I always struggle to believe anyone sayign their driver wasn’t at fault when it took them over a week to come up with the reason. If other teams drivers have an issue, they usually report it the same day. Horner at first said that Verstappen made a mistake. I don’t see why he would change his mind. And it also wasn’t necessary for Verstappen to push hard for another lap. He already had a good lap. They just said to calibrate it better. And the definition of calibrate is to carefully assess, set, or adjust something. He didn’t need to flaw it which is why I have to heavily blame him even if the team said there was an issue. The fact was, he didn’t need to be trying as hard as he was at this stage. None of the other drivers in Red Bull Mercedes or Ferrari did another lap.

    1. You seem to forget there already was a calibration problem. The sudden spike in power was the cause of the spin/crash the calibration problem was the root.

      1. Ben Rowe (@thegianthogweed)
        14th April 2018, 14:31

        My point is that he wasn’t just doing another lap to set things up, he looked to be trying as hard as possible down the straight and into the first corner. That wasn’t necessary.

        1. Dear Ben Rowe,
          RBR order him to do another lap to calibrate the engine mapping, in order to calibrate right it needs to be a good reference, so doing a slow lap would not help a single bit. Tough Verstappen said he absolutely wasn’t pushing, neither was he full throttle.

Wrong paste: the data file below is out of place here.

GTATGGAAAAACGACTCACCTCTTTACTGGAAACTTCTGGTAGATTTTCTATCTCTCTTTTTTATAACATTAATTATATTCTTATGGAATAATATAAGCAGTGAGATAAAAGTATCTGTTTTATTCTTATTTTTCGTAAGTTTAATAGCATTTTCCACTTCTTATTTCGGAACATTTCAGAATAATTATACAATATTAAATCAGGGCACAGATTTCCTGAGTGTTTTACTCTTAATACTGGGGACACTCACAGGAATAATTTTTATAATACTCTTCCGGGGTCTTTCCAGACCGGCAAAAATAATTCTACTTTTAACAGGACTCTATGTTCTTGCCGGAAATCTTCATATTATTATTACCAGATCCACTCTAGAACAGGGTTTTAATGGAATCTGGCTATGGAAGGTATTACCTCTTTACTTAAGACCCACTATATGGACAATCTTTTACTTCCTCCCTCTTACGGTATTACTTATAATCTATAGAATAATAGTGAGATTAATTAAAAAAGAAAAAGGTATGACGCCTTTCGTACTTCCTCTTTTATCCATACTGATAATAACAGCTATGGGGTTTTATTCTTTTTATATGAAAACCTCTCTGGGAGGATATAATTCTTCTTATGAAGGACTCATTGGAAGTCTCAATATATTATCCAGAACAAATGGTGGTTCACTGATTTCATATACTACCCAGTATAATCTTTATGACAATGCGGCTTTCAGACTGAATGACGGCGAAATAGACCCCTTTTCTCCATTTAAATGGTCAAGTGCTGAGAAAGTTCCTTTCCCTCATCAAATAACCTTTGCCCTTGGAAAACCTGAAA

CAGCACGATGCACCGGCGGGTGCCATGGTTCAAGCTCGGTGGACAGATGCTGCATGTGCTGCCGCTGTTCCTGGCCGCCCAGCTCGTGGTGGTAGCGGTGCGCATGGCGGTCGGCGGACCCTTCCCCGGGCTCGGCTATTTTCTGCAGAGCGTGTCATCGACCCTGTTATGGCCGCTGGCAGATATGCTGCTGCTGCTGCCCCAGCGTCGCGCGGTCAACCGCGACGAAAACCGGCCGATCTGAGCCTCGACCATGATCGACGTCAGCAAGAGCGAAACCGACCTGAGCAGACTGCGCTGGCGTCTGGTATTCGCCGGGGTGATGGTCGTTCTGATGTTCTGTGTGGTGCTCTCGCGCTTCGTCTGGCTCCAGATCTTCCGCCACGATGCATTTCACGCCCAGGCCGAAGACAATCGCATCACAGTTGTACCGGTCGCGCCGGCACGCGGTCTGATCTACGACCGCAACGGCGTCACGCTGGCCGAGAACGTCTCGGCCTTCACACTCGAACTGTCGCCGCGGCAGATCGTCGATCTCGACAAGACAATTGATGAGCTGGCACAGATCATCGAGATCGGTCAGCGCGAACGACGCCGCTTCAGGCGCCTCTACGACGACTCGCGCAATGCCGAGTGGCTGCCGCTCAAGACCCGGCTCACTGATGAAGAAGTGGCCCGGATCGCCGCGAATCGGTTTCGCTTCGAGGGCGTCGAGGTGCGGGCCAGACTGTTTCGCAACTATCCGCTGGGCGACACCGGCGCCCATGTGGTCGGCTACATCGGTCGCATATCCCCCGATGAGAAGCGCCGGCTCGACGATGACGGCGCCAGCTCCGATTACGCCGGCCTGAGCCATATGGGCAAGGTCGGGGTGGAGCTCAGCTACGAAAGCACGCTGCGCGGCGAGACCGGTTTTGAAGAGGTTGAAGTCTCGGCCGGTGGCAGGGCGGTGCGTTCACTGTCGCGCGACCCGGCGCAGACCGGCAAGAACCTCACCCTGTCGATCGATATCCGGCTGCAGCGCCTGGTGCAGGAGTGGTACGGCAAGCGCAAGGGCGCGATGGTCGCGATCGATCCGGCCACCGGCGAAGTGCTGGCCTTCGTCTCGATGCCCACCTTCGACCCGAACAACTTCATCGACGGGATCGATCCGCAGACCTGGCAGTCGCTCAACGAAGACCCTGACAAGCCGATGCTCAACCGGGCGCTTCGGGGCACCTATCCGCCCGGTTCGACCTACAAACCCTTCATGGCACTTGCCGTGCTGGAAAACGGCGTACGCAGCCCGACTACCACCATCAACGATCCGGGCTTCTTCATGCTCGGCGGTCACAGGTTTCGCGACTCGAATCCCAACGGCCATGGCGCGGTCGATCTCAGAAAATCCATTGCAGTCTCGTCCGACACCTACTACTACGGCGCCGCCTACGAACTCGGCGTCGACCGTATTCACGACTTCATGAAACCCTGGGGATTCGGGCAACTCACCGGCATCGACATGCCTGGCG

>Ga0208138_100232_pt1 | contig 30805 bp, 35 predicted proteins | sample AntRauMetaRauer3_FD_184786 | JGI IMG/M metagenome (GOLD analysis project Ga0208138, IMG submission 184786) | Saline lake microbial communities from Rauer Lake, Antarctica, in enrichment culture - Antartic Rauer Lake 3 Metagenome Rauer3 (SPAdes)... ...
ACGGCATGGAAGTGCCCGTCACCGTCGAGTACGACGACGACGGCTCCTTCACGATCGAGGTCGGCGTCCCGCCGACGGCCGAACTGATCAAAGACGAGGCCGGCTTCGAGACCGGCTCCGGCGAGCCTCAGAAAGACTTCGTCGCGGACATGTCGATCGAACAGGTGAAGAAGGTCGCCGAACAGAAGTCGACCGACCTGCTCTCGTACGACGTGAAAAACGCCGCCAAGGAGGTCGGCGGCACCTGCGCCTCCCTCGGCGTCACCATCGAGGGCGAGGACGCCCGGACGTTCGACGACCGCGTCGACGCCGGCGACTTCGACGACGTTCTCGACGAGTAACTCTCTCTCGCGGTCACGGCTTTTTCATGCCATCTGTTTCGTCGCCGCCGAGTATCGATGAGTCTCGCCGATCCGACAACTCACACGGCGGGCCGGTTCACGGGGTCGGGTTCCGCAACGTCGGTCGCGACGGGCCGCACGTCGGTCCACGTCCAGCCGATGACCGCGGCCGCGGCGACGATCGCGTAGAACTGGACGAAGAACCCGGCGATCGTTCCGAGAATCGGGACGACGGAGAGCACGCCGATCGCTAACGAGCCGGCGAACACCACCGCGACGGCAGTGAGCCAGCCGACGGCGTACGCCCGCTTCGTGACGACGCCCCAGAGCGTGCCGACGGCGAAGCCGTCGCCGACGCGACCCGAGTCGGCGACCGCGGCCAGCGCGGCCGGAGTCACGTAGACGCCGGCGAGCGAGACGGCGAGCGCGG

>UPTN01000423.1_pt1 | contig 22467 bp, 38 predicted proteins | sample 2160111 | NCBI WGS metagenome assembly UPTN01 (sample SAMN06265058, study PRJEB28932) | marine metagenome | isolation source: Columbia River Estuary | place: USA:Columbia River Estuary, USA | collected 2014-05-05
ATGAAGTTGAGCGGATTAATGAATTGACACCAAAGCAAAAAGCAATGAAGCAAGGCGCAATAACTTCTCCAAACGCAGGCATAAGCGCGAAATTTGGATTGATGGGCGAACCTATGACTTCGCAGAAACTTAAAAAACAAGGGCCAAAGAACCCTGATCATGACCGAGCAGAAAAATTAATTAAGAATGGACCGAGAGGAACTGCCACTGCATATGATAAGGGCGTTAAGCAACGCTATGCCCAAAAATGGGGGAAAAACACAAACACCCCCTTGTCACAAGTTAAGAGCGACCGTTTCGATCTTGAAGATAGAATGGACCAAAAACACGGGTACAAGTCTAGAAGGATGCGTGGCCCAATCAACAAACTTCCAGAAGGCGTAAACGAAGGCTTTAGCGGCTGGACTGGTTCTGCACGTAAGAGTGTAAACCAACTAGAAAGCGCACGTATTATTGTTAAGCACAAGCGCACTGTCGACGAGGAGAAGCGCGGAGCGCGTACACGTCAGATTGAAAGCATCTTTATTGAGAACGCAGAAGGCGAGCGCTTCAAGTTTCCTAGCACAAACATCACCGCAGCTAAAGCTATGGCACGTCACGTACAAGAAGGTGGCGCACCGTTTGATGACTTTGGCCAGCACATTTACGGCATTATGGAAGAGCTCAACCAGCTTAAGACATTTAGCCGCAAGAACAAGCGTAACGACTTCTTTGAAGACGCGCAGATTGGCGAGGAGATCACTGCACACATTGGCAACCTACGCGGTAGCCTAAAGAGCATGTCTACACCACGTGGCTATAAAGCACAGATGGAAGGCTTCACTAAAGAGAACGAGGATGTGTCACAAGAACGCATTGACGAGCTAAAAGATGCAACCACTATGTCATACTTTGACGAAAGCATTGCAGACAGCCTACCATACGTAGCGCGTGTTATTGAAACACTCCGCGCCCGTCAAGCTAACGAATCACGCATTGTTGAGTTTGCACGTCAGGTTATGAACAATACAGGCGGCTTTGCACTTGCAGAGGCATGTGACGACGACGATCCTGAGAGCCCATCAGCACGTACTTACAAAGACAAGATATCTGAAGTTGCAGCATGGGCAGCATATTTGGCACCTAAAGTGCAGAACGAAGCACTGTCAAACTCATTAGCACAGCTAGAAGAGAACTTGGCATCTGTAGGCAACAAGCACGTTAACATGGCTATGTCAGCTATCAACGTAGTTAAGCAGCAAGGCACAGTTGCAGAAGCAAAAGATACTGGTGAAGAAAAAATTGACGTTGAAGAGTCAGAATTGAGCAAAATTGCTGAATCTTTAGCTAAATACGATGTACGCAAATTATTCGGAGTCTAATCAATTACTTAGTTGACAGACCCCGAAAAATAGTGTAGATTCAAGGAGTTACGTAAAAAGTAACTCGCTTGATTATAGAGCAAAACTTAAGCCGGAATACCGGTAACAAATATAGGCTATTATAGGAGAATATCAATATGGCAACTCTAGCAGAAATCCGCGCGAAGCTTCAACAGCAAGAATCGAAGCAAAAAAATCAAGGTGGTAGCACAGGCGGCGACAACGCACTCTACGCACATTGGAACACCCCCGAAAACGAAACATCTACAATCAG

Apart from that the RBR driver do have lot of issues currently, the car is working on topspeed, mapping is working correctly and shifting is not like they want. The vin sheering of at Australia didn’t sheer of on the kerbs and did happen in winter testing as well.

          Main thing, the driver in the car knows best how a car reacts, regardless if it’s Hamilton or Eriksson, they will feel every little adjustment. When Verstappen spun, Robert Doornbos (former F1 driver) knew immediately this wasn’t a driver related issue. The fans know better and the media got their story.

          1. Ben Rowe (@thegianthogweed)
            14th April 2018, 19:16

            The main thing that puzzles me is that before he crashed, he was going well over 300kmh in 8th gear then slamming on the brakes into the first corner (just like he was trying to go as fast as possible. Then lost it on the following corner. I didn’t hear Verstappen say this, but I do not see in the slightest how he absolutely wasn’t pushing…